As the SDGs kick off and multiple discourse take place, it’s important for civil society to have impact in their work and engage government stakeholders effectively. This is where information security plays a huge role in ensuring that civil society work reach the right audience and have the right impact.
For example, an environmental activist is creating awareness of diminishing plateau resources. Some of the local culprits contributing to climate change might be local authorities. It’s very important for the activist to conduct a risk assessment and get to know how the devices being used for mobilization will help in conducting a successful awareness campaign without jeopardizing the security of the local community members who want to save the environment.
In this time of global collaboration, secure communication is very important be it with donor partners and allies. Human rights and the right to information is also another key player to digital security.
How then can we ensure that the SDGs are realized and promote awareness in both developing countries and the developed ones?
A few tools discussed at the digital security session during the #action4change forum 2015 with focus on adopting “free” and open source software for the protection and promotion of civil society work were; Chat secure, owncloud and Avira antivirus they stood out as the basic form of internet protection to help civil society enhance their work without worrying much about mobile data security.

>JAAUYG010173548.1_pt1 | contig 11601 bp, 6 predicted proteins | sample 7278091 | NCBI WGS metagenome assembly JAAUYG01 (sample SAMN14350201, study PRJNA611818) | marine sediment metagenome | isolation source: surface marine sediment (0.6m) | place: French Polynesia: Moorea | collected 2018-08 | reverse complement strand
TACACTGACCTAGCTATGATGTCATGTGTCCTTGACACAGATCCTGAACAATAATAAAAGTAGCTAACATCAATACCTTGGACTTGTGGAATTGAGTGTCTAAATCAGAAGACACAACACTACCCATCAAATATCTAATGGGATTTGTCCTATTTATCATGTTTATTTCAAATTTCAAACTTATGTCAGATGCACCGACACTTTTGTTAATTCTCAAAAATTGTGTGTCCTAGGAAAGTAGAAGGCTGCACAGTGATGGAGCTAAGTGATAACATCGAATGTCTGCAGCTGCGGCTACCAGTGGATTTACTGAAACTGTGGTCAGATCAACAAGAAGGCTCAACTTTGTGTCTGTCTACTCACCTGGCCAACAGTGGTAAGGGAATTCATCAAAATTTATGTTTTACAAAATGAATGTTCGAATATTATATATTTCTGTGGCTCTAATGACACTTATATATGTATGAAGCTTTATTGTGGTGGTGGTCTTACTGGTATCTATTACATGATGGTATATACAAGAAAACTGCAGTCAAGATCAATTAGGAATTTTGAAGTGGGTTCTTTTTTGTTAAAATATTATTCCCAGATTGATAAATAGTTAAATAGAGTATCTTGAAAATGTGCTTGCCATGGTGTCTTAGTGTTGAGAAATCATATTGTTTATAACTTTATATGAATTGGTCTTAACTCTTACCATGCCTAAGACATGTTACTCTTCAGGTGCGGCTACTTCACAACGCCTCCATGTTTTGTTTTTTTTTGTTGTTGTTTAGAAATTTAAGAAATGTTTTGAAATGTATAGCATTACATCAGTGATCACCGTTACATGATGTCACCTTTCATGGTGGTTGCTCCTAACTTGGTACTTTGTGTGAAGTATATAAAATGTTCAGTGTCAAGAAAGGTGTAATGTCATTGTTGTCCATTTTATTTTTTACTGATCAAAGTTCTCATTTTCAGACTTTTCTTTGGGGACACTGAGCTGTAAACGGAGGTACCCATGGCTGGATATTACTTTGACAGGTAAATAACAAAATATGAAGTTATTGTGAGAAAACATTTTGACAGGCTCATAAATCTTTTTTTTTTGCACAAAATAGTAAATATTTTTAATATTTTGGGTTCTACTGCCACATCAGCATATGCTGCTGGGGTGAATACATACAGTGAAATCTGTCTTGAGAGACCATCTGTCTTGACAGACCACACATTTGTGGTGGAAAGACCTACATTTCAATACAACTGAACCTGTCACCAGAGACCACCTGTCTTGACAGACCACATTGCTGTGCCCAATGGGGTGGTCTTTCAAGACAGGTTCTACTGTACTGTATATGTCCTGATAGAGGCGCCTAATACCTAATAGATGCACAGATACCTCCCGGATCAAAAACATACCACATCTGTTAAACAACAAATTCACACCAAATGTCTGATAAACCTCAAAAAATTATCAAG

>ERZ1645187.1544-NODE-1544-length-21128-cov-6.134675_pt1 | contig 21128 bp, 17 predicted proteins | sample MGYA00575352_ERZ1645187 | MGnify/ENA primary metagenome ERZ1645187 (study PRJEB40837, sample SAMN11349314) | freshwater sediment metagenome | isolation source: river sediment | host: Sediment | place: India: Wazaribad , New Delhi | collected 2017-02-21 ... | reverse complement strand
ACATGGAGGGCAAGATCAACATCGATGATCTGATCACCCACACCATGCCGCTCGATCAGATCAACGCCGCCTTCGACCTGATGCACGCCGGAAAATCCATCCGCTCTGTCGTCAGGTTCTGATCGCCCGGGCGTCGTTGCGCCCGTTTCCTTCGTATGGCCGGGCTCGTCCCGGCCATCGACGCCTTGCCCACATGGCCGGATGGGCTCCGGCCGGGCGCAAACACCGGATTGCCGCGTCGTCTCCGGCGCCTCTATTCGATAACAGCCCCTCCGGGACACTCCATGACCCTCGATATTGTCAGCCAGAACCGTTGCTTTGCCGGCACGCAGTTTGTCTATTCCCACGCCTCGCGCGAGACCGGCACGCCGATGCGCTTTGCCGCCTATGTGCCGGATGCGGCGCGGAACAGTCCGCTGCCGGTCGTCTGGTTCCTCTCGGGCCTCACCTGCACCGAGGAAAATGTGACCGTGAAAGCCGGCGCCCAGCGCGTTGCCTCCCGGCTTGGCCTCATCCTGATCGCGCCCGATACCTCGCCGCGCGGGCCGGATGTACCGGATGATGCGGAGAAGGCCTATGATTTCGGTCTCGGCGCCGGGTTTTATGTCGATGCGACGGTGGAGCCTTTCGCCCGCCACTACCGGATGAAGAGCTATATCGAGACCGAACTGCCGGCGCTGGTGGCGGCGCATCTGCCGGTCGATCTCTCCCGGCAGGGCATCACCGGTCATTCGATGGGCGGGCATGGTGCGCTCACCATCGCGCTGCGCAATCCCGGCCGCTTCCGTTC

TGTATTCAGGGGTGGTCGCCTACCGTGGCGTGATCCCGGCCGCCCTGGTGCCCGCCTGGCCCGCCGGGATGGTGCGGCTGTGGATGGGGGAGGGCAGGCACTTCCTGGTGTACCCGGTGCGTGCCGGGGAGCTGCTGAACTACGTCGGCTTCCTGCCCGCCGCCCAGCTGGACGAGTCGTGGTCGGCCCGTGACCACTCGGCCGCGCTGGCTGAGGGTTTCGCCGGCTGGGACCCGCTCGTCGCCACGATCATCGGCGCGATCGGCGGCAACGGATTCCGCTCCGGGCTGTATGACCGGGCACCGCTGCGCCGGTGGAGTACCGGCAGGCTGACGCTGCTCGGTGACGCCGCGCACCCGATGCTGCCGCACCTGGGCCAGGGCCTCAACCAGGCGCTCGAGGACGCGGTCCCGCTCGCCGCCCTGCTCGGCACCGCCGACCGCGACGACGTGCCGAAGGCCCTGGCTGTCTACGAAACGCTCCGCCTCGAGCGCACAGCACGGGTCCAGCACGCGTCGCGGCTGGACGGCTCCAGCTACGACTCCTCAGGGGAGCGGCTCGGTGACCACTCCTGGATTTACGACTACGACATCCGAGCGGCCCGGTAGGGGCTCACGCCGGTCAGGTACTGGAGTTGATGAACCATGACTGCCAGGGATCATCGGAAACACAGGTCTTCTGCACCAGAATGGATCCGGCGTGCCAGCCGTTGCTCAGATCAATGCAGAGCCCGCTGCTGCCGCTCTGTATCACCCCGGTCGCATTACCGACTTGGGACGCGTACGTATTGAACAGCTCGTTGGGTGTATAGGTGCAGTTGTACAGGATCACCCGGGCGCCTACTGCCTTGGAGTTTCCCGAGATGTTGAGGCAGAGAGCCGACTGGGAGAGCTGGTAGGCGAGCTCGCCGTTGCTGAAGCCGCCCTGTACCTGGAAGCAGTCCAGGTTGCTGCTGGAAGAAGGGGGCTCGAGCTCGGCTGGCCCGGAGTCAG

The most important discussion that fascinated everyone was how easy it is to intercept whatsapp messages by copying your phone’s MAC address then downloading the bush box app to paste it and then accessing all your current and future whatsapp messages.
Remember, everyone has a right to privacy whether you are an activist (whether high risk or low risk activist you decide) or just an enthusiastic citizen. It is important to have best information security practices to promote our work and have impactful social transformation in line with the SDGs.
Submitted by Yvonne Oluoch,
Global Changemate Fellow 2015